United States of America, Appellee, v. Gus Curcio, Defendant-appellant, 826 F.2d 196 (2d Cir. 1987)

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US Court of Appeals for the Second Circuit - 826 F.2d 196 (2d Cir. 1987)

Argued Aug. 13, 1987. Decided Aug. 17, 1987


Mervyn Hamburg, U.S. Dept. of Justice, Washington, D.C. (Stanley Twardy, U.S. Atty., New Haven, Conn., of counsel), for appellee.

Andrew B. Bowman, Westport, Conn., for defendant-appellant.

Before WINTER and MAHONEY, Circuit Judges, and RE,*  Chief Judge.

PER CURIAM:


Gus Curcio appeals from Judge Burns' denial of his motion for a new trial. The underlying conviction to which the motion was directed was affirmed by this court in a published opinion, United States v. Curcio, 759 F.2d 237 (2nd Cir. 1985), familiarity with which is assumed.

Curcio's motion raised two claims. First, he argues that a new trial should have been granted on the ground that the government was in fact able to produce extrinsic evidence of so-called "other crimes evidence" and that it misled the district court, and thereafter this court, in asserting that the witnesses to those events were not available at trial. In support of this claim, Curcio offered evidence that some witnesses to the so-called other crimes were not only available but were in the courthouse at the time of trial and that other witnesses were available if reasonable steps had been taken to locate them.

Curcio's argument, however, misapprehends the basis of our previous decision. In that decision, we stated that the failure to offer live testimony was relevant only to whether there was a factual basis for the cross-examination of defense witnesses regarding incidents of violence involving customers dissatisfied with Hawley machines. Id. at 240. Because we viewed the issue as involving the propriety of cross-examination testing the credibility of those witnesses rather than the admissibility of evidence of other crimes, we held that the cross-examination was proper if it had a factual basis, whether or not the government introduced extrinsic evidence. We thus noted, " [t]he cross-examination was not intended to demonstrate any such direct involvement [in the other crimes] ... but rather to probe into the plausibility of the version of events ... given at trial by [defendant's witnesses]." Id. at 241. Whether the government did or did not produce extrinsic evidence of the other crimes is thus irrelevant to the propriety of the cross-examination so long as government counsel had grounds to believe that the other incidents had occurred. Our examination of the record before us on the prior occasion led us to conclude that government counsel had ample grounds to believe the other incidents of violence had occurred. See id. at 240-41. The record now before us reinforces that conclusion.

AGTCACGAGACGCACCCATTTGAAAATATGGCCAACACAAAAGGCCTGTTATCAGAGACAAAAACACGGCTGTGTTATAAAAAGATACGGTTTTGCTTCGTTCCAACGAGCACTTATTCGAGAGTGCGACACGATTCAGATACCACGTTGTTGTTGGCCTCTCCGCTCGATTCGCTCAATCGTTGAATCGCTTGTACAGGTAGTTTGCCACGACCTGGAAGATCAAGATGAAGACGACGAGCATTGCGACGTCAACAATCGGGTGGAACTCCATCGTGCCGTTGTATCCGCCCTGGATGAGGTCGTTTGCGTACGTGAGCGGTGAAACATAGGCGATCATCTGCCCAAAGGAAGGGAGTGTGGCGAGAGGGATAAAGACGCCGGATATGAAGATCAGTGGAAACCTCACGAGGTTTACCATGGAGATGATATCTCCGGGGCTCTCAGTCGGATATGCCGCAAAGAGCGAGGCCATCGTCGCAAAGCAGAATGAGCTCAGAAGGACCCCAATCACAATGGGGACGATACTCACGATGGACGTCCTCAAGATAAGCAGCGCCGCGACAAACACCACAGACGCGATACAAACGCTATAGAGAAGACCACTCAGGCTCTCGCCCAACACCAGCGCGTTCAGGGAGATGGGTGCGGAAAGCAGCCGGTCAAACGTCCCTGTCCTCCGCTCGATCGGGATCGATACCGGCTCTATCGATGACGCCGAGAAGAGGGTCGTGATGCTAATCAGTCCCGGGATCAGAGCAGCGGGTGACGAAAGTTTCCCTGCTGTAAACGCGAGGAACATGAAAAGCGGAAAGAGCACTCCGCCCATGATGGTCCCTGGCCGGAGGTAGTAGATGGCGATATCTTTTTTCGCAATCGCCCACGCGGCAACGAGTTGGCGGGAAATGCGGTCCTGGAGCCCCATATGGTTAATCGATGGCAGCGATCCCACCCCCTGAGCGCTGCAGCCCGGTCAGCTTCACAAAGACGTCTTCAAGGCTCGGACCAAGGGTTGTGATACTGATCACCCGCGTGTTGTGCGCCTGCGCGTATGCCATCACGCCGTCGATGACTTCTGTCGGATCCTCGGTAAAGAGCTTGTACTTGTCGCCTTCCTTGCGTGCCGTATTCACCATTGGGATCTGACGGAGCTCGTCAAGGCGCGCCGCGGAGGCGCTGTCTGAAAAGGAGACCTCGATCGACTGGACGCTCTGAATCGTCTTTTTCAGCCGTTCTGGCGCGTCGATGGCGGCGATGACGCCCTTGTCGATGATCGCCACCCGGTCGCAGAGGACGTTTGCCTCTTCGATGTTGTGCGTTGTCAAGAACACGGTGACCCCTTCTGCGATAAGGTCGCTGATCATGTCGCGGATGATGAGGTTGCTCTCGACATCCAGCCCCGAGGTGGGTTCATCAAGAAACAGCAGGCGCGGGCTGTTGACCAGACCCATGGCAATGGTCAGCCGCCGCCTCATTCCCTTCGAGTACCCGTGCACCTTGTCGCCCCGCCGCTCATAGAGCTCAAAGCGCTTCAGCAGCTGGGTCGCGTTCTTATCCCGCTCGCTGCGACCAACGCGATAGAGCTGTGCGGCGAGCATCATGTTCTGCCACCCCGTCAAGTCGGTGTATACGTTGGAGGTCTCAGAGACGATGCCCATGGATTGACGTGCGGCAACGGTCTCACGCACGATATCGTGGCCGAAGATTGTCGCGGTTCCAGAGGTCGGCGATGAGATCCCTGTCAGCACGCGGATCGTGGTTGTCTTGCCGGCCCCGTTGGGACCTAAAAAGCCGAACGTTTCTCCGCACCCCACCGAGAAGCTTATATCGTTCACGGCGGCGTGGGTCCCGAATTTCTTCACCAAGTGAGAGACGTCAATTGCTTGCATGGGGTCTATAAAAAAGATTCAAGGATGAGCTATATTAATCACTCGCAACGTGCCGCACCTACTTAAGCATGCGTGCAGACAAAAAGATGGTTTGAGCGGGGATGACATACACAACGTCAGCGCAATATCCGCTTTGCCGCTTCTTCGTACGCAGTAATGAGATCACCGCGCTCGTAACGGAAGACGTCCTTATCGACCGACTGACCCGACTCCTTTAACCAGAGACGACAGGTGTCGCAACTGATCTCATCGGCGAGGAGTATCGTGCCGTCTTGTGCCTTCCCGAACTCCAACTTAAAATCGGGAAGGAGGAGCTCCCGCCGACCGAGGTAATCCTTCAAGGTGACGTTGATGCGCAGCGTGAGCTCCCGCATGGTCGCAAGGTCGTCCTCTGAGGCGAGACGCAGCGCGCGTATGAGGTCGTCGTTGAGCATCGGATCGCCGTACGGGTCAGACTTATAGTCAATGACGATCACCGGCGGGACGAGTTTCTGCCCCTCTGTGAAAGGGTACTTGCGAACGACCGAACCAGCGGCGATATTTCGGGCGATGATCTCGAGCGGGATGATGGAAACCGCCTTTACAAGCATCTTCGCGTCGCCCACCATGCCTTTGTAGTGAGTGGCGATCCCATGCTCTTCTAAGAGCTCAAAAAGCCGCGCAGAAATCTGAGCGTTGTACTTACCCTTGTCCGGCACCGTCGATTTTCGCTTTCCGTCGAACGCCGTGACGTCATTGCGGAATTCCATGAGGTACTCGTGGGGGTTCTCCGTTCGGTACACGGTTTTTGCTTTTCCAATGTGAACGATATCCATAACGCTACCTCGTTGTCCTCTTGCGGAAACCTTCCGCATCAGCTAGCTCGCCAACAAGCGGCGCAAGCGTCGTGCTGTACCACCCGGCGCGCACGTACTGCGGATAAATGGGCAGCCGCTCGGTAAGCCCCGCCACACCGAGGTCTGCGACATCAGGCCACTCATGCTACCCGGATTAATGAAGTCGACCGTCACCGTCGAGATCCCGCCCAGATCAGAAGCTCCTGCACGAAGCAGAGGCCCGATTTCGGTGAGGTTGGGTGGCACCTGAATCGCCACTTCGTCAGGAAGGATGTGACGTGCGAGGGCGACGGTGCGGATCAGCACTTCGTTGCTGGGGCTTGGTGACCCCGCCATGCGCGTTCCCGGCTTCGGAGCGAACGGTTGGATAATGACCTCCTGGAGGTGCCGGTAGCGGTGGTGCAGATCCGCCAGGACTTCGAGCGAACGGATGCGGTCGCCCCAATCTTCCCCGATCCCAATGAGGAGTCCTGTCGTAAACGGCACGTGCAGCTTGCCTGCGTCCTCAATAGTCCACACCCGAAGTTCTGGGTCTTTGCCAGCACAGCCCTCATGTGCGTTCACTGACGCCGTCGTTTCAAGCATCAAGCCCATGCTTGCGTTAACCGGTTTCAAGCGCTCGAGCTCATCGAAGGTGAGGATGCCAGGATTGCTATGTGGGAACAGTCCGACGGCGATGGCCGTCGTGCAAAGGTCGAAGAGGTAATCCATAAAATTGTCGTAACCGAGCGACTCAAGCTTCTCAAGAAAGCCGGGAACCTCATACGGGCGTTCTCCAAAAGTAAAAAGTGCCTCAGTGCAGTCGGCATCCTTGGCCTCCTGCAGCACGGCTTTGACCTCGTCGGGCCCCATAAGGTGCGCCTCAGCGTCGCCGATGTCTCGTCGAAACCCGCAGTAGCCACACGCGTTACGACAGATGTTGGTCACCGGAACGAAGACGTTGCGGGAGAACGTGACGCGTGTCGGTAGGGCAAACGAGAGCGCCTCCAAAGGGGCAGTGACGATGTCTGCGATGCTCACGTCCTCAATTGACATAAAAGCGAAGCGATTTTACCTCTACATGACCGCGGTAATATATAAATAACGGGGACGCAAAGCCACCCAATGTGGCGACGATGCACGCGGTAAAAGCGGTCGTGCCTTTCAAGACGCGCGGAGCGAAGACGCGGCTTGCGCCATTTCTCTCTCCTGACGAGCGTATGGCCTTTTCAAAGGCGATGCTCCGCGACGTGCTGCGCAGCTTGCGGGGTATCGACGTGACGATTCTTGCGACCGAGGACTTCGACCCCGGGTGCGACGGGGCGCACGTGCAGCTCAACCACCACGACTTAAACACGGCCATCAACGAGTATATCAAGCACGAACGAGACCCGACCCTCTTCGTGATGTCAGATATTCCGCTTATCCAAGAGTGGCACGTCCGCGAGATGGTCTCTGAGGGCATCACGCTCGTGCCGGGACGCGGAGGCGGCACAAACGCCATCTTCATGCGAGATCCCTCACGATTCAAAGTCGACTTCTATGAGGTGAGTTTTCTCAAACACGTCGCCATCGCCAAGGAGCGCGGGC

Finally, we fail to perceive how Curcio would be helped in his defense by the introduction of extrinsic evidence of other acts of violence involving Hawley machines. In light of the fact that there is no evidence directly connecting him to that violence, see id. at 241, we would have expected him to argue that even if the cross-examination was, as we have held, proper, extrinsic evidence of the other incidents was inadmissible.

Curcio's second claim is that the government failed to disclose to the defense that FBI agents had promised assistance in straightening out a local police investigation involving stolen credit cards to a witness who testified for the prosecution at Curcio's trial. In support of this claim, Curcio has submitted the transcript of a phone conversation between a defense investigator and the eyewitness. In response, the government submitted affidavits from the FBI agents in question denying that any such assistance had been promised. Judge Burns rejected this claim without holding an evidentiary hearing. We believe she was correct in doing so. The phone conversation simply does not support the claim that the eyewitness had been promised assistance by the FBI in resolving his problems with local police in exchange for his cooperation. The phone conversation was, as the investigator himself noted while talking to the witness, quite confusing. The most informative portion reads as follows:

I NVESTIGATOR: You know how the FBI became aware of this credit card situation?

WITNESS: They never brought it up exactly, they just said if I have any problems or ever have any problems, you know.

INVESTIGATOR: So they weren't referring to this credit card situation specifically.

WITNESS: No. They just you know.

INVESTIGATOR: In other words, you assumed, you came to that conclusion.

WITNESS: Yea, I kinda figured they must have known, you know.

INVESTIGATOR: So that in truthfulness it could also be that the police never really did have a case against you for these credit cards?

WITNESS: It could be that, I mean.

Curcio's evidentiary submission in support of his claim of an undisclosed promise of assistance is thus insufficient on its face. The witness at best speculated about knowledge the FBI might have had and, as Judge Burns concluded, did not state "that the FBI knew about the credit card arrest, much less helped [him] evade prosecution for that offense."

We therefore affirm.

 *

The Honorable Edward D. Re, Chief Judge for the United States Court of International Trade, sitting by designation